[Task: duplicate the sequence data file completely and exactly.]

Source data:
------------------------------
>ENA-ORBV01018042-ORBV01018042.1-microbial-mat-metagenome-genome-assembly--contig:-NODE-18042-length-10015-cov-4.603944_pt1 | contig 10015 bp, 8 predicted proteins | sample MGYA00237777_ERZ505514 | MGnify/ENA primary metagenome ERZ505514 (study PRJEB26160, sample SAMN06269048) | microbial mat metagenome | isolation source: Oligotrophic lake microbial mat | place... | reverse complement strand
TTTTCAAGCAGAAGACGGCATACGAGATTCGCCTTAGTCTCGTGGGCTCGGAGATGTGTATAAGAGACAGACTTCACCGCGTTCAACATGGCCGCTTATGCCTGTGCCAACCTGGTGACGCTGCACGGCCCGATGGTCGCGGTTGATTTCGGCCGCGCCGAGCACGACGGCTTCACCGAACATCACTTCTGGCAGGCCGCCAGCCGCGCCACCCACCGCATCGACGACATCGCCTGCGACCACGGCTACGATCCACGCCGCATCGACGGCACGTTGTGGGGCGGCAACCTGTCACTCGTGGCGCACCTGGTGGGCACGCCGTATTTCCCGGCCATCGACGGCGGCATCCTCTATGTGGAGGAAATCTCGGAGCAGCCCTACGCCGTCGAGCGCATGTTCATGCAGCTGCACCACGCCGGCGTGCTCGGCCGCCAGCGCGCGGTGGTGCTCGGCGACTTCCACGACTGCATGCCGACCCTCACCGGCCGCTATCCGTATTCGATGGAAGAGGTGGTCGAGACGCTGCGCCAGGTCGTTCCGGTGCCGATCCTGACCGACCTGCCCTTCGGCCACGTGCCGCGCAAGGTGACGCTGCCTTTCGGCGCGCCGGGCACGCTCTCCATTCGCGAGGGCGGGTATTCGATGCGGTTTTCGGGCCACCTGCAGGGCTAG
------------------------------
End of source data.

>ENA-ORBV01018042-ORBV01018042.1-microbial-mat-metagenome-genome-assembly--contig:-NODE-18042-length-10015-cov-4.603944_pt1 | contig 10015 bp, 8 predicted proteins | sample MGYA00237777_ERZ505514 | MGnify/ENA primary metagenome ERZ505514 (study PRJEB26160, sample SAMN06269048) | microbial mat metagenome | isolation source: Oligotrophic lake microbial mat | place... | reverse complement strand
TTTTCAAGCAGAAGACGGCATACGAGATTCGCCTTAGTCTCGTGGGCTCGGAGATGTGTATAAGAGACAGACTTCACCGCGTTCAACATGGCCGCTTATGCCTGTGCCAACCTGGTGACGCTGCACGGCCCGATGGTCGCGGTTGATTTCGGCCGCGCCGAGCACGACGGCTTCACCGAACATCACTTCTGGCAGGCCGCCAGCCGCGCCACCCACCGCATCGACGACATCGCCTGCGACCACGGCTACGATCCACGCCGCATCGACGGCACGTTGTGGGGCGGCAACCTGTCACTCGTGGCGCACCTGGTGGGCACGCCGTATTTCCCGGCCATCGACGGCGGCATCCTCTATGTGGAGGAAATCTCGGAGCAGCCCTACGCCGTCGAGCGCATGTTCATGCAGCTGCACCACGCCGGCGTGCTCGGCCGCCAGCGCGCGGTGGTGCTCGGCGACTTCCACGACTGCATGCCGACCCTCACCGGCCGCTATCCGTATTCGATGGAAGAGGTGGTCGAGACGCTGCGCCAGGTCGTTCCGGTGCCGATCCTGACCGACCTGCCCTTCGGCCACGTGCCGCGCAAGGTGACGCTGCCTTTCGGCGCGCCGGGCACGCTCTCCATTCGCGAGGGCGGGTATTCGATGCGGTTTTCGGGCCACCTGCAGGGCTAG